Have you heard the one about the fifty fight veteran deciding to take up the guitar?
Defying logic and repeating chords with his trusted, yet tired and inevitably damaged hands, the instrument’s enthusiast served us a further reminder of his ardent determination.
Tucked away, hundreds of miles from his family once again, Scotland’s three-weight world champion, Ricky Burns (43-7, 16 KO’s), told me of his newest hobby.
“I only started it about four or five weeks ago. We were at a concert, I was there with my brother and I said, ‘I’d love to do that!’ He said, ‘Well, why don’t you? When you’re training, you’re either sitting on that PlayStation or on yer phone. Why don’t you go for something else?’
“So, I started doing it and I’m getting it. A few of my pals are surprised I’m keeping it going, but I’ve put my mind to it, so I’m 100%. I’m definitely gonnae learn how to do it.”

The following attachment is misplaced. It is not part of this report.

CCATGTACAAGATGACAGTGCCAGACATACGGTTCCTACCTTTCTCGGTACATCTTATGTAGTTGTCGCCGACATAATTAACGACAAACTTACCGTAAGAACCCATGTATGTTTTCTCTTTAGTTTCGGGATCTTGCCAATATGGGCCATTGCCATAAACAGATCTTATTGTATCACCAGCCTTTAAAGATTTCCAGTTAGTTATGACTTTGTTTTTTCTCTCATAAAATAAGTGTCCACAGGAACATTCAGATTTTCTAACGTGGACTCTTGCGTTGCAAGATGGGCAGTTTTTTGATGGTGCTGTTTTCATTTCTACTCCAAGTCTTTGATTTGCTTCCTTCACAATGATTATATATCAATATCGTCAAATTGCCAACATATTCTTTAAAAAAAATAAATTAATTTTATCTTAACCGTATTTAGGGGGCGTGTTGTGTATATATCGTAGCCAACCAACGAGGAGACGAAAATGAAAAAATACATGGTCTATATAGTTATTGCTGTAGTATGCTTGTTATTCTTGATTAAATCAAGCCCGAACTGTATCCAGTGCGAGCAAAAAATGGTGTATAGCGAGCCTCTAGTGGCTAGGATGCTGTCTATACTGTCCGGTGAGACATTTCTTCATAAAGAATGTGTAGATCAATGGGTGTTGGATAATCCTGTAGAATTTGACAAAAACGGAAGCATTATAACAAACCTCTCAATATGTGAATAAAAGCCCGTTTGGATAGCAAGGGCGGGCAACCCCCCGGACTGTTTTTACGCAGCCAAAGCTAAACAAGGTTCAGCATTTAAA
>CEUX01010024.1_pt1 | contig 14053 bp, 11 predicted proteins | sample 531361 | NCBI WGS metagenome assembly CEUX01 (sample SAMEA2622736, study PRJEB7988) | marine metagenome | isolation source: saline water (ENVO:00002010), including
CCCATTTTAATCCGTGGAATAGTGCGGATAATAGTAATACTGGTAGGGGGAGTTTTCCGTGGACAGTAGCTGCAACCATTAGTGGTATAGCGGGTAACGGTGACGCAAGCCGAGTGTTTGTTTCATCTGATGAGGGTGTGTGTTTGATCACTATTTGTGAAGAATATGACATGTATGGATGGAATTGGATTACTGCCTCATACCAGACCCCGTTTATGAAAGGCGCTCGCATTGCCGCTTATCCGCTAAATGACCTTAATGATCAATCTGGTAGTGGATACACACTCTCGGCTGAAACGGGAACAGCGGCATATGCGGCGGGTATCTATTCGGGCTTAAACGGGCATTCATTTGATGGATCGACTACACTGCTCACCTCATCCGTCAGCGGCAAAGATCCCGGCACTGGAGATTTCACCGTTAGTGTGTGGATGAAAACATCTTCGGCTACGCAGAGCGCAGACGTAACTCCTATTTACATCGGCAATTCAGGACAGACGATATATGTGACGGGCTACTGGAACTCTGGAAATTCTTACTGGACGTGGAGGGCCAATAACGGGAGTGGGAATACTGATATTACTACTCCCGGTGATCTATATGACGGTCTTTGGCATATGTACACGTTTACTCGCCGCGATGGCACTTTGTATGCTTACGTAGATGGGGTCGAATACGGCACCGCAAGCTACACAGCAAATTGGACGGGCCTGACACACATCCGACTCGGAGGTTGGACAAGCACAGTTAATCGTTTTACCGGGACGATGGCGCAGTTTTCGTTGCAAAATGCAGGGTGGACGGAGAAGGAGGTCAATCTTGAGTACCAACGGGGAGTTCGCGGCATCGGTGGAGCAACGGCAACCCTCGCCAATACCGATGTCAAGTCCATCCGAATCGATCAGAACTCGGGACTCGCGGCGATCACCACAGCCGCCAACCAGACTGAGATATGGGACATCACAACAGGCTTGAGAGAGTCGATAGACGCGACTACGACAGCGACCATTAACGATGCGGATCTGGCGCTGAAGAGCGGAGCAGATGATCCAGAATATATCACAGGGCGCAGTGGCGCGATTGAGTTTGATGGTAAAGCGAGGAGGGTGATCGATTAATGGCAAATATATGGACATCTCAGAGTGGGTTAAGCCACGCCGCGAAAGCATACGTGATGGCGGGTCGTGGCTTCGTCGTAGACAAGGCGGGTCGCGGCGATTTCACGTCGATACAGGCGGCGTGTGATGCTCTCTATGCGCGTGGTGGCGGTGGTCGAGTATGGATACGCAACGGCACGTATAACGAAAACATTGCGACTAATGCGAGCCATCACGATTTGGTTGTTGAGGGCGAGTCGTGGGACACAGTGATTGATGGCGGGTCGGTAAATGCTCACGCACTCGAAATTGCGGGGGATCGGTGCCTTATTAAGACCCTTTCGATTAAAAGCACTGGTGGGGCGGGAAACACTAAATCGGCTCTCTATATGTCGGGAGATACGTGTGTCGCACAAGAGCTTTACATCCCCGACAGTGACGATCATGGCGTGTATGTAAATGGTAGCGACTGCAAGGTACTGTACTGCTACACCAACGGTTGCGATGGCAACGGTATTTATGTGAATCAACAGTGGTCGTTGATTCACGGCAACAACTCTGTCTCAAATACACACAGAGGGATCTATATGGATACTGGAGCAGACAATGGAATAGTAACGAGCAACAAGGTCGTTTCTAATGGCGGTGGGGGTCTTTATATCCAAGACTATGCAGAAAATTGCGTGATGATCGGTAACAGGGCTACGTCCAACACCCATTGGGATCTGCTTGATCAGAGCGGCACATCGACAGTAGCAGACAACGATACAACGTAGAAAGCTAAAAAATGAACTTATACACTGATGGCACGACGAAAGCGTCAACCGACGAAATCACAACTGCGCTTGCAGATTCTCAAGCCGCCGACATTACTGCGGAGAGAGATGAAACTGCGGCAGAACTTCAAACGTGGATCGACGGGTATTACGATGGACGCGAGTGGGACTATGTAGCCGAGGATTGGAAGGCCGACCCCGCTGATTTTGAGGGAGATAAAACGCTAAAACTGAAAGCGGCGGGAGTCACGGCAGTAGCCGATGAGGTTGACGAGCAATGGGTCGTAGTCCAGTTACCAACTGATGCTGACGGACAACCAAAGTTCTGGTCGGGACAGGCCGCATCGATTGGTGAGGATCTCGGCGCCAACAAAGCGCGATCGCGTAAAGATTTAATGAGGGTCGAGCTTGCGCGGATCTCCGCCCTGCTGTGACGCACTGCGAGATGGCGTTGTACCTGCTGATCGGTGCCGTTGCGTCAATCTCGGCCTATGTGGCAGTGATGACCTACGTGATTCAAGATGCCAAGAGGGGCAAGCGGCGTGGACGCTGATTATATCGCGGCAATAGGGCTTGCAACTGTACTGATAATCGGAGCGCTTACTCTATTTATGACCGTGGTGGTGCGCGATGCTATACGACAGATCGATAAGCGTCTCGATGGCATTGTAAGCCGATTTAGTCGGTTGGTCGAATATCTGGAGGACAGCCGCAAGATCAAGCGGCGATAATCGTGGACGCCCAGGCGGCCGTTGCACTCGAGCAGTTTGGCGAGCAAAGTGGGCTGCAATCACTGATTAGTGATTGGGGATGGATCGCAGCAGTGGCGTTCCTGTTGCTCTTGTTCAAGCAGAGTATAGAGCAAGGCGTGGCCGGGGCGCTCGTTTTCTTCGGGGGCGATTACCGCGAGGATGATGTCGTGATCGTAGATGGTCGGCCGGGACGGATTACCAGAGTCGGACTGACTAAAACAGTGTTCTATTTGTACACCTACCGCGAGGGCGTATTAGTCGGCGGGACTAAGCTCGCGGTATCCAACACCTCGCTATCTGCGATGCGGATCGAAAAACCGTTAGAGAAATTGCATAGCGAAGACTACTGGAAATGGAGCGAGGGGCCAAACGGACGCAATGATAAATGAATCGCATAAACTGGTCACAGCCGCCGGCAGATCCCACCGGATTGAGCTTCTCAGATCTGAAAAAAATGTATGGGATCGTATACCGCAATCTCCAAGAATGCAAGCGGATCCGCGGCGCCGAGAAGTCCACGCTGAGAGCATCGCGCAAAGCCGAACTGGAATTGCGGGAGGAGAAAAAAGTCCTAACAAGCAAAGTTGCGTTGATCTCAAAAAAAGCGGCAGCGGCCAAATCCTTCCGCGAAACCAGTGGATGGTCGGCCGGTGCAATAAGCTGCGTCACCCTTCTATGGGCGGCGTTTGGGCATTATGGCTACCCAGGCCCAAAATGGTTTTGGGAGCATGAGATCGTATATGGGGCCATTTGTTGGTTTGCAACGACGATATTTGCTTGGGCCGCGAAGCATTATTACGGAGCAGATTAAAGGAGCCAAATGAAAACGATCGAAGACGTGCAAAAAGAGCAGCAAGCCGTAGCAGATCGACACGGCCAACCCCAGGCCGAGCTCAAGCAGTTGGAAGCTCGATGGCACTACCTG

Hailing from the same town that birthed Bert Gilroy (historically Scotland’s longest-reigning boxing champion), Burns had travelled far-and-wide throughout his seventeen year career. But it was never about money or fame.
Now basing himself in Brentwood, Essex, it was North Lanarkshire in all its grim and grey glory that had sparked his interest in boxing. Less aesthetically pleasing than his current surroundings, but home nonetheless. The spattering of Glasgow’s summer rain cooled the young prospect, emerging from a busy household to seek solace in his roadwork. Even then, it was about fighting. Softly-spoken and jovial, Burns carried an air of menace, unsuspecting yet keen for combat. He wasn’t a violent kid with behavioural issues, but he’d always been fiercely competitive.